Violinist extraordinaire David Cross made a significant impression during his early 1970s tenure with King Crimson, performing on three seminal albums: Larks' Tongues in Aspic (Island, 1973), Starless and Bible Black (Island, 1974) and Red (Island, 1974). Other than some gaps, Cross has been active via his David Cross Band that has issued several albums, in addition to his numerous collaborations with a diverse mix of ensembles, and his 2018 pairing with ex-Van Der Graff Generator saxophonist David Jackson on Another Day (Cross & Jackson Music, 2018).
This release equates to a 360-degree turnaround for the violinist as he iterates that, "producer Jurgen Engler presented me with 12 tracks and gave me free reign to play on all of them, hence "crossing the tracks.'' He goes on to say, "However the lure of artistic freedom and a new musical challenge was too strong to resist." Other than guest vocalists appearing on select tracks, no other personnel information is listed on the CD jacket. So, we can assume the producer employed session musicians, electronics, and world music performers, as Cross added the strings to these harmonically appealing pieces that project a combo East-West modality.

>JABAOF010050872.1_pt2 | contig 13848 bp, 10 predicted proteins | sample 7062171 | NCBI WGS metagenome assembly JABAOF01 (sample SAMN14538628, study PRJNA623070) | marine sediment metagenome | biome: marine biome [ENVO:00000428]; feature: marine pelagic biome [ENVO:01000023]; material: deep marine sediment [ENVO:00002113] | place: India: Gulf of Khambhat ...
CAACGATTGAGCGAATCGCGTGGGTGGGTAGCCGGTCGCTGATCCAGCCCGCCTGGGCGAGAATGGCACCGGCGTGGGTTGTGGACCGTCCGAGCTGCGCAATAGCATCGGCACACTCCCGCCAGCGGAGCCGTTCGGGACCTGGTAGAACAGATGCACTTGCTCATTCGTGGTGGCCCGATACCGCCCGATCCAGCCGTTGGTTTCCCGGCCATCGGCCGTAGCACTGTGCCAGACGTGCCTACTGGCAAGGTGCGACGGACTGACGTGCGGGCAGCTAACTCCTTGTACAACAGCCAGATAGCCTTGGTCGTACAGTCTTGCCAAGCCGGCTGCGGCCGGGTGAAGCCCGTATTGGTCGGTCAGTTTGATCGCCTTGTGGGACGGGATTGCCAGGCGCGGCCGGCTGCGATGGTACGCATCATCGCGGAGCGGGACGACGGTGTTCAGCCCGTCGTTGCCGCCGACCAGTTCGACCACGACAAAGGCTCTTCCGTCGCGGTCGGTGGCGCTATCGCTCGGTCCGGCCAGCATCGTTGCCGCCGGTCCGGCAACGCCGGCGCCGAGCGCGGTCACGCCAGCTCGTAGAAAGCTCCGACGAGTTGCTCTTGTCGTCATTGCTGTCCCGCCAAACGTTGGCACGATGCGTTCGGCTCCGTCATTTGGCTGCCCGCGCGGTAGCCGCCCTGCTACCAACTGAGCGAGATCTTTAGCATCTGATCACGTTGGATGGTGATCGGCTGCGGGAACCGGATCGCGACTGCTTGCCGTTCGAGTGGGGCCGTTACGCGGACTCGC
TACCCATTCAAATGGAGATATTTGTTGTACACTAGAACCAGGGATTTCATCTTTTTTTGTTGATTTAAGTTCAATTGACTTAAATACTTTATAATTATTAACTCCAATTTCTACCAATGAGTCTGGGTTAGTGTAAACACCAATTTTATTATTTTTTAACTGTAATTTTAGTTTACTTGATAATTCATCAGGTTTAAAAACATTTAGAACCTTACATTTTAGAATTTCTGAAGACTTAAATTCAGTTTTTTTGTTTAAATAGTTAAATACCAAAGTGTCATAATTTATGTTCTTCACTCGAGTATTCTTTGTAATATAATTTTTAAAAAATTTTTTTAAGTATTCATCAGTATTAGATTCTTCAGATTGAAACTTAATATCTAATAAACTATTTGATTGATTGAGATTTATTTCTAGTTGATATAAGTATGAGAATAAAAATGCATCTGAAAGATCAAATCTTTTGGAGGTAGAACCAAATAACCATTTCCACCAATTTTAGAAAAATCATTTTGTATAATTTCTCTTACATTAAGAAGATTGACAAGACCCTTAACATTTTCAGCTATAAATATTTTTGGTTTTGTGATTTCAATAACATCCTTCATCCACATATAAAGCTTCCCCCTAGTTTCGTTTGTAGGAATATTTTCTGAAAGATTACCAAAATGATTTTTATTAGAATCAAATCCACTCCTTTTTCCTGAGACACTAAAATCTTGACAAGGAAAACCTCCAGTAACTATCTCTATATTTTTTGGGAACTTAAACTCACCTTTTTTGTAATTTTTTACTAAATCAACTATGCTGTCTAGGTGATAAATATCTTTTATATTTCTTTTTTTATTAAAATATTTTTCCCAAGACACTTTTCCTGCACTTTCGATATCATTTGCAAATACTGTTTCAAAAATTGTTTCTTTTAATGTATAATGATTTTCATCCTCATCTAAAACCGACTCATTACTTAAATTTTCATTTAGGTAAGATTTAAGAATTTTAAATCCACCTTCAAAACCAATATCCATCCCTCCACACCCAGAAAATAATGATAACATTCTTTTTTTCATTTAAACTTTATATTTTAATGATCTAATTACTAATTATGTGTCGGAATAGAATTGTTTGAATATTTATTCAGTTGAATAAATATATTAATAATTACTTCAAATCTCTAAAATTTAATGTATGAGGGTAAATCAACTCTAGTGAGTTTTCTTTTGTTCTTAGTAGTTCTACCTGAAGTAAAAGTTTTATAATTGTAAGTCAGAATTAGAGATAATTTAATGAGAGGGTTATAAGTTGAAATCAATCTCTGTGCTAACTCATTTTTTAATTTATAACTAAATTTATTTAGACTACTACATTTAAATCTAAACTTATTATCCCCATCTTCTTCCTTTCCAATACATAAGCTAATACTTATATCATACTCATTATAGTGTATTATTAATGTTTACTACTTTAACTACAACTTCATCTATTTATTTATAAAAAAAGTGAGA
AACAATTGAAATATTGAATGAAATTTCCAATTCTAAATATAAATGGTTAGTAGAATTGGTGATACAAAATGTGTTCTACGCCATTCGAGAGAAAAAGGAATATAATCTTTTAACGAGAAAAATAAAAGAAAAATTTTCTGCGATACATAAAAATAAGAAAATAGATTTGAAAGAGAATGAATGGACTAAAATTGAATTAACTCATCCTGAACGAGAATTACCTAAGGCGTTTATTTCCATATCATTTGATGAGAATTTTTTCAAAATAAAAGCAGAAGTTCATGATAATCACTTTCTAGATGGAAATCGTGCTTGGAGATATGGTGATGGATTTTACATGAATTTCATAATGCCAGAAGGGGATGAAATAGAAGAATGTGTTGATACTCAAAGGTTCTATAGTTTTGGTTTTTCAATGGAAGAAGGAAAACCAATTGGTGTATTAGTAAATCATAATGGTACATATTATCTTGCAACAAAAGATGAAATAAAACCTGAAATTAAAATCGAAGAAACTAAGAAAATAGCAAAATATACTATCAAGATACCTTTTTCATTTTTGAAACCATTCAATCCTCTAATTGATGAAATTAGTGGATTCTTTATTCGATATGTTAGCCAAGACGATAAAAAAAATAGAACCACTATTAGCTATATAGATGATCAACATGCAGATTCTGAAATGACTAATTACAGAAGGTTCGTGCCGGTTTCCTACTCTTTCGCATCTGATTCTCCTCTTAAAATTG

Many of these largely tuneful works are arranged with East Indian undercurrents, world grooves and a supple wall of sound behind Cross' resonating and wonderfully recorded performances. Hence, the opening piece "White Bird" is a gorgeous remake of the 1969 hit by the versatile San Francisco rock band, It's A Beautiful Day. Here, vocalist Sonja Kraushofer (L'Ame Immortelle) sings the alluring theme that integrates an exotic aura into this classic psyche-pop ballad, shaded with sitar voicings and Cross' streaming and overlapping lines. Notions of inhabiting a far-away land, infused with spiritual attributes or a place where phantasmagorical dreams are fabricated are in full force on this hummable song.
Indeed, "White Bird" is one of the finest tracks on an album that at times, instills a touch of listening fatigue due to the uniformity of these soundscape designs. But it's a compelling session that instills joy, and a surplus of mood-altering milieus, enchanted by Cross' weaving notes, sanguine treatments, melancholic inflections and towering staccato passages.
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